illusion

Tadaa 3D: An Instagram-Style Photo App that Creates Neat 3D Illusions

The Tadaa app for iOS is a neat camera and effects app that has managed to win itself some 3 million users since it first hit digital shelves. It's done this by offering interesting effects and features that competitors like Instagram don't -- such as a Twitter-like re-share feature and the recently added ability to blur the background.

The newest feature out of the Tadaa camp, however, comes as its own stand-alone app rather than an in-app ability. Dubbed Tadaa 3D, it'll allow you to "create breathtaking 3D illusions" using standard photos.

Mind-Bending Recursive Illusion Created Using Printed Photographs

Whoa. If you enjoy watching mind-bending concepts that confuse you and make your brain hurt, check out this experimental short by Willie Witte, titled "Screengrab."

Nothing in the video is computer generated trickery: it simply uses clever camera tricks and a whole lotta printed photographs to create the seamless transitions. "All the trickery took place literally in front of the camera," Witte says. See if you can understand what's going on through the entire 1 minute and 30 seconds.

Photographs of Wooden Beams Matching the Lines of Buildings

Swiss photographers Taiyo Onorato and Nico Krebs (yes, the ones who created a large format camera out of books) have a clever series of photos that uses wooden beams to play around with a few things photographers often think about: lines, angles, and perspective.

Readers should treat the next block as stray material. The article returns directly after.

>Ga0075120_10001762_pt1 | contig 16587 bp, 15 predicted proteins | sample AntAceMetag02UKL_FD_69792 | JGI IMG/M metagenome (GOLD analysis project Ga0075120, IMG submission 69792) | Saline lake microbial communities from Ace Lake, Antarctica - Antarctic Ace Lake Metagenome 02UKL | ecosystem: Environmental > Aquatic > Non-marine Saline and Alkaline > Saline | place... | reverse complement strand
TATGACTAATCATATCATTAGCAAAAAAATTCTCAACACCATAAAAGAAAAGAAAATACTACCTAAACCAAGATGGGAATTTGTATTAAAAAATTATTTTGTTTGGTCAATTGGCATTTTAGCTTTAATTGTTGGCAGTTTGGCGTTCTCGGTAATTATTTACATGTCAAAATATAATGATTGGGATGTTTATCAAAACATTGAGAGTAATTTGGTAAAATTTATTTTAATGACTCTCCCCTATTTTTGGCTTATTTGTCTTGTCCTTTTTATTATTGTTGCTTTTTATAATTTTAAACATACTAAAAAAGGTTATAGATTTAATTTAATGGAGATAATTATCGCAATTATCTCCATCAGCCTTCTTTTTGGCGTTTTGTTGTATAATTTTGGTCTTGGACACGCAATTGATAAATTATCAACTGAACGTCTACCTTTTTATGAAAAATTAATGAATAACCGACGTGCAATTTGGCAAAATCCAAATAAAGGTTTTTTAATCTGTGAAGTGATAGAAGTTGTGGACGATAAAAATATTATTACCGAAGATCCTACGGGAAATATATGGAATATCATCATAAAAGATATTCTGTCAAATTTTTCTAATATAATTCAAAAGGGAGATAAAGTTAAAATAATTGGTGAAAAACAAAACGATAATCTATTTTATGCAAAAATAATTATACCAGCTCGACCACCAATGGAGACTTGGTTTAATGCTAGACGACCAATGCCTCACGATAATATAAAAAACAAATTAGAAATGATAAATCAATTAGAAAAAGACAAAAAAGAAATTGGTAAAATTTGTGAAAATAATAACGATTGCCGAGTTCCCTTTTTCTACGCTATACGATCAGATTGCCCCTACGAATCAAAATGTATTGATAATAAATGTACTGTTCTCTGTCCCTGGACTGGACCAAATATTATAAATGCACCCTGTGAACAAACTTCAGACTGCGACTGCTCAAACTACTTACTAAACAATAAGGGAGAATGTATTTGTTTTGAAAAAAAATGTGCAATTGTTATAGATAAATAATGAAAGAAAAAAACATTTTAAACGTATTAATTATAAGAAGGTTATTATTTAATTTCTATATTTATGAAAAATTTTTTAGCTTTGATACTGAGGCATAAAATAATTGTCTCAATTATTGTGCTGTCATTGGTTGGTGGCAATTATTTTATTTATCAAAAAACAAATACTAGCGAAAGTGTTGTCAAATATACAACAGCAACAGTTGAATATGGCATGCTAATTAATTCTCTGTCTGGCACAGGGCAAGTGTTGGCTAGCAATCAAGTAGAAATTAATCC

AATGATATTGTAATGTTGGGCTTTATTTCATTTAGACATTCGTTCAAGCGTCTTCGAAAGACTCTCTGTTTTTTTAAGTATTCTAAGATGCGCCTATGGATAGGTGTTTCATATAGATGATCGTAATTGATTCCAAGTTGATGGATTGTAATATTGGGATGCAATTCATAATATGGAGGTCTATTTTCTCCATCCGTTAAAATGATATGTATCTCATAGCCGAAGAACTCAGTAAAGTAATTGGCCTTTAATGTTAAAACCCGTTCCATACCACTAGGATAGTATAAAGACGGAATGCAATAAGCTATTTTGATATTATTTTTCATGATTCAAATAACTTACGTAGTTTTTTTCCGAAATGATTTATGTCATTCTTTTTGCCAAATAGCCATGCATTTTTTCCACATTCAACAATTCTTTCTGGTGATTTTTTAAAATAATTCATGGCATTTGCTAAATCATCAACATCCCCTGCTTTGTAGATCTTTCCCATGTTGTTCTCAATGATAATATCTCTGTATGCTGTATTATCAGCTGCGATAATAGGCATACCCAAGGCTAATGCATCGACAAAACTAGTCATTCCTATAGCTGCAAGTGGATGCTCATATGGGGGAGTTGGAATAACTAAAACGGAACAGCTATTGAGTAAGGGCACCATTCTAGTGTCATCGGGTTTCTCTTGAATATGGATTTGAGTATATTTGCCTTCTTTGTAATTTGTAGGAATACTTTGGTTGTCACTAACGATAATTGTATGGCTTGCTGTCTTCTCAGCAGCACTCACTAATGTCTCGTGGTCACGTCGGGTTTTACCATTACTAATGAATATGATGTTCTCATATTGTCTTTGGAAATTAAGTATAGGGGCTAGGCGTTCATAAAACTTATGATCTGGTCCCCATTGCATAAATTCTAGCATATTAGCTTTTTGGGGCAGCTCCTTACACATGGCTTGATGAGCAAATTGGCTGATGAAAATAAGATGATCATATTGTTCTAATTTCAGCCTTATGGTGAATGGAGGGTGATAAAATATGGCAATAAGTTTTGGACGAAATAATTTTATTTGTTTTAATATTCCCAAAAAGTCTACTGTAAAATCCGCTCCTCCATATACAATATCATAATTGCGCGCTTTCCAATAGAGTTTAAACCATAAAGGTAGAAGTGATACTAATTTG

For each of the photos, the duo constructed a structure of wooden beams that blends in with buildings in the background from the perspective of the camera. The resulting scene looks as though the wood magically connects the lines of the buildings with the foreground.

2D Wedding Photographs Converted into Gorgeous 3D Slow-Mo Zooms

Remember that slow-motion wildlife footage that consisted entirely of still photos animated with parallax? French photographer Sebastien Laban does the same thing, except with his wedding photographs.

In the video above, all the apparently 3D scenes you see are actually the result of using some After Effects magic on ordinary 2D photographs.

Clever Photos of Men with Hairy Beards

To make the point that Garnier Fructis' hair products are great for both women and men, advertising agency Publicis teamed up with photographers Billy & Hells for a series of creative advertising photographs.

Upon first glance, each of the photographs appear to show a tough guy with a massively long beard. However, look a little closer and you'll realize that things are not what they appeared to be.

Anamorphic Illusions Created Using High-Res Prints of Photos

YouTube illusion and science channel Brusspup recently did an anamorphic illusion project in which he photographed a few random objects resting on a piece of paper (e.g. a Rubik's cube, a roll of tape, and a shoe), skewed them, printed them out as high-resolution prints, and then photographed them at an angle to make the prints look just like the original objects.